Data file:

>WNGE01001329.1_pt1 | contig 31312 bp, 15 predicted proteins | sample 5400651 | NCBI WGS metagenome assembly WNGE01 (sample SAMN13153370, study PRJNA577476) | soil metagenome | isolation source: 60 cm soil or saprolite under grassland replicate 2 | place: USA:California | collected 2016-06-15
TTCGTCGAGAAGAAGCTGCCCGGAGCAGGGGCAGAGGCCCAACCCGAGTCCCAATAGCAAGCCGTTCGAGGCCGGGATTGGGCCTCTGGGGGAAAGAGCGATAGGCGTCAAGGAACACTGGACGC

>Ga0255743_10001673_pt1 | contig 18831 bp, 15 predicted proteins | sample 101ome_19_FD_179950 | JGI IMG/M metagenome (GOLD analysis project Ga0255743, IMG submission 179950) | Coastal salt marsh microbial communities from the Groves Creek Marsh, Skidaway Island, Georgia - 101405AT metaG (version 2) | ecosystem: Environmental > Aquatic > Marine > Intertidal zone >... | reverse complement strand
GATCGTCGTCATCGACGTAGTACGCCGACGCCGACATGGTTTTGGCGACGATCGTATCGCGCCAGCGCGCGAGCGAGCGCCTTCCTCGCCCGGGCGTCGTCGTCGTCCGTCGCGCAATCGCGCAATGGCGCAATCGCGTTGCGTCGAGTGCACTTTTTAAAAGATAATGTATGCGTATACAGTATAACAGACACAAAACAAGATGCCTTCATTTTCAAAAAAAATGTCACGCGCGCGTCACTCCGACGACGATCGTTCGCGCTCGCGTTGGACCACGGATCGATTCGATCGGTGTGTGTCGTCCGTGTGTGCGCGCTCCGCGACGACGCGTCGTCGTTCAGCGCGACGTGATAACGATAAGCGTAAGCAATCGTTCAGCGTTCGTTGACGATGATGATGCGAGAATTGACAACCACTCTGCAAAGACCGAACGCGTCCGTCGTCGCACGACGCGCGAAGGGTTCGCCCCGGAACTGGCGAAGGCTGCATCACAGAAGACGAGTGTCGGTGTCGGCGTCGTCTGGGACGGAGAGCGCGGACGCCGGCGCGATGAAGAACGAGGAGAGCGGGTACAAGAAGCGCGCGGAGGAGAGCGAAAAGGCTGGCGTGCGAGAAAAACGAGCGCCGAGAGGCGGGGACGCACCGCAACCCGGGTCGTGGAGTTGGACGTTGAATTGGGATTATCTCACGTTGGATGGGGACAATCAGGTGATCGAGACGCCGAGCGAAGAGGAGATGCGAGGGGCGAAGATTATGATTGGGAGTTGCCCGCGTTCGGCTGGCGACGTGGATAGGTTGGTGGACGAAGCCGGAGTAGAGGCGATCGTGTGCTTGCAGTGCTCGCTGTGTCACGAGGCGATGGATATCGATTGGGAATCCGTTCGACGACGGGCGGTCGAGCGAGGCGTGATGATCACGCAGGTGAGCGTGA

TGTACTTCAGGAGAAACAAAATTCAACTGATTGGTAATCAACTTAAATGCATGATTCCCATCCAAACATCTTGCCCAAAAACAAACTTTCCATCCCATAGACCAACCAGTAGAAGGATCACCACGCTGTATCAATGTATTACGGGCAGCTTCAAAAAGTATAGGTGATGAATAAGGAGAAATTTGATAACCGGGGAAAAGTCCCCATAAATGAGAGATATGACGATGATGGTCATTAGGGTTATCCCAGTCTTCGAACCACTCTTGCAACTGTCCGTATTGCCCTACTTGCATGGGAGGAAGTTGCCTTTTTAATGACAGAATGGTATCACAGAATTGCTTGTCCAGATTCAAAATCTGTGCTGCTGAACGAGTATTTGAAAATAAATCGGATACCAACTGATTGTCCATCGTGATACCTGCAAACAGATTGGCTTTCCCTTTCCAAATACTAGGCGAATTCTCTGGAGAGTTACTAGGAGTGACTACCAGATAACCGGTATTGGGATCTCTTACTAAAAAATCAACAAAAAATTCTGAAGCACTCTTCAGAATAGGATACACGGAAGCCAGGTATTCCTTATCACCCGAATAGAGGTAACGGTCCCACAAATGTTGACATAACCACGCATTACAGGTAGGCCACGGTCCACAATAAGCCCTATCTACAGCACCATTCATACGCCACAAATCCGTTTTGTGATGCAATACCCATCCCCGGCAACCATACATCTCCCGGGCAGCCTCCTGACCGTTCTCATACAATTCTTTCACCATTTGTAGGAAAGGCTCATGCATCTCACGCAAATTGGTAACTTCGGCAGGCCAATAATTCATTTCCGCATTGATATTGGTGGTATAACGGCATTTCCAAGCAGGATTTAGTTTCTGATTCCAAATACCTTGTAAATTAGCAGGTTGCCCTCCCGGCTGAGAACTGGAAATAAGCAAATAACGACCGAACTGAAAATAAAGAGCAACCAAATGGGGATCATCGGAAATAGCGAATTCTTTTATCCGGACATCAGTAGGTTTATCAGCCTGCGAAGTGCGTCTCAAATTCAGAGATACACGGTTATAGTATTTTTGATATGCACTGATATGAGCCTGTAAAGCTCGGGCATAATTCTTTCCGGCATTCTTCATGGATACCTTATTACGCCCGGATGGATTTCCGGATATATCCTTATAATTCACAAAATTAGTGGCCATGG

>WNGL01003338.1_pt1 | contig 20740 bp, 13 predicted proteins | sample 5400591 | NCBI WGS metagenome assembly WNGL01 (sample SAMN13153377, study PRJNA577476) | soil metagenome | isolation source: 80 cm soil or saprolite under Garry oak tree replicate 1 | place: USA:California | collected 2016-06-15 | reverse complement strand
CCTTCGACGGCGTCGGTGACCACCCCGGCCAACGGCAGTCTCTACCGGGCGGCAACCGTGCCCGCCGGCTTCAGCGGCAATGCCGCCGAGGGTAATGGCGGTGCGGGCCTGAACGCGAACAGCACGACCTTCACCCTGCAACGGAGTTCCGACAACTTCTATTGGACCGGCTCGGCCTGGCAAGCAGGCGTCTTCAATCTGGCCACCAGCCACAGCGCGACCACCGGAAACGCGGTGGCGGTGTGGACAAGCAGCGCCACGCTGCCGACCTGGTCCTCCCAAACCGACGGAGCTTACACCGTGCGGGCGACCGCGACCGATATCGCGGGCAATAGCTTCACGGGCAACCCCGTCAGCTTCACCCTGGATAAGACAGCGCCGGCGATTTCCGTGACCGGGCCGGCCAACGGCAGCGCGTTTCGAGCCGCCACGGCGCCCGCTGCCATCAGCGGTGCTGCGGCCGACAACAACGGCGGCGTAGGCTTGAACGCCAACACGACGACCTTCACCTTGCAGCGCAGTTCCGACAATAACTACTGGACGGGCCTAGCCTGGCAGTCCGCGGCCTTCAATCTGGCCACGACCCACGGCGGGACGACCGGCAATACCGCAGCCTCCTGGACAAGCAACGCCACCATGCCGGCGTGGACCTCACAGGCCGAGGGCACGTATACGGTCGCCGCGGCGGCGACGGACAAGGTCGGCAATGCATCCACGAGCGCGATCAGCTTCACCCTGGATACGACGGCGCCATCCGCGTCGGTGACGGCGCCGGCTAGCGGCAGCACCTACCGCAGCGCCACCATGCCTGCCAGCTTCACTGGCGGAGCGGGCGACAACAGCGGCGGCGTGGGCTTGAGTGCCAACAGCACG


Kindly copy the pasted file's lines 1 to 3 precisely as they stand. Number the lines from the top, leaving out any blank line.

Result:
>WNGE01001329.1_pt1 | contig 31312 bp, 15 predicted proteins | sample 5400651 | NCBI WGS metagenome assembly WNGE01 (sample SAMN13153370, study PRJNA577476) | soil metagenome | isolation source: 60 cm soil or saprolite under grassland replicate 2 | place: USA:California | collected 2016-06-15
TTCGTCGAGAAGAAGCTGCCCGGAGCAGGGGCAGAGGCCCAACCCGAGTCCCAATAGCAAGCCGTTCGAGGCCGGGATTGGGCCTCTGGGGGAAAGAGCGATAGGCGTCAAGGAACACTGGACGC

>Ga0255743_10001673_pt1 | contig 18831 bp, 15 predicted proteins | sample 101ome_19_FD_179950 | JGI IMG/M metagenome (GOLD analysis project Ga0255743, IMG submission 179950) | Coastal salt marsh microbial communities from the Groves Creek Marsh, Skidaway Island, Georgia - 101405AT metaG (version 2) | ecosystem: Environmental > Aquatic > Marine > Intertidal zone >... | reverse complement strand